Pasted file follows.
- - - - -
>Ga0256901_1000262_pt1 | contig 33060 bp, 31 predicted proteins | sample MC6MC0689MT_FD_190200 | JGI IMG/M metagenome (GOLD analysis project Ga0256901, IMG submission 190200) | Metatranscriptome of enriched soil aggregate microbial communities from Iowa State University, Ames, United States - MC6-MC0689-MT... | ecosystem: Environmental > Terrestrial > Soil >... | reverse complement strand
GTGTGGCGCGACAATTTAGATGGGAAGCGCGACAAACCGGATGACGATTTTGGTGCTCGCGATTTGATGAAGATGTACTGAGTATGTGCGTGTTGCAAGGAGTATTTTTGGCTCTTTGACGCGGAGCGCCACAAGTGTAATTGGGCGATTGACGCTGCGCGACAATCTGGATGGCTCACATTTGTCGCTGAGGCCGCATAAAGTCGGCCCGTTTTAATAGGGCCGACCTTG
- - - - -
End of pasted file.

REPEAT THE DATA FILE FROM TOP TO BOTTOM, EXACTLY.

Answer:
>Ga0256901_1000262_pt1 | contig 33060 bp, 31 predicted proteins | sample MC6MC0689MT_FD_190200 | JGI IMG/M metagenome (GOLD analysis project Ga0256901, IMG submission 190200) | Metatranscriptome of enriched soil aggregate microbial communities from Iowa State University, Ames, United States - MC6-MC0689-MT... | ecosystem: Environmental > Terrestrial > Soil >... | reverse complement strand
GTGTGGCGCGACAATTTAGATGGGAAGCGCGACAAACCGGATGACGATTTTGGTGCTCGCGATTTGATGAAGATGTACTGAGTATGTGCGTGTTGCAAGGAGTATTTTTGGCTCTTTGACGCGGAGCGCCACAAGTGTAATTGGGCGATTGACGCTGCGCGACAATCTGGATGGCTCACATTTGTCGCTGAGGCCGCATAAAGTCGGCCCGTTTTAATAGGGCCGACCTTG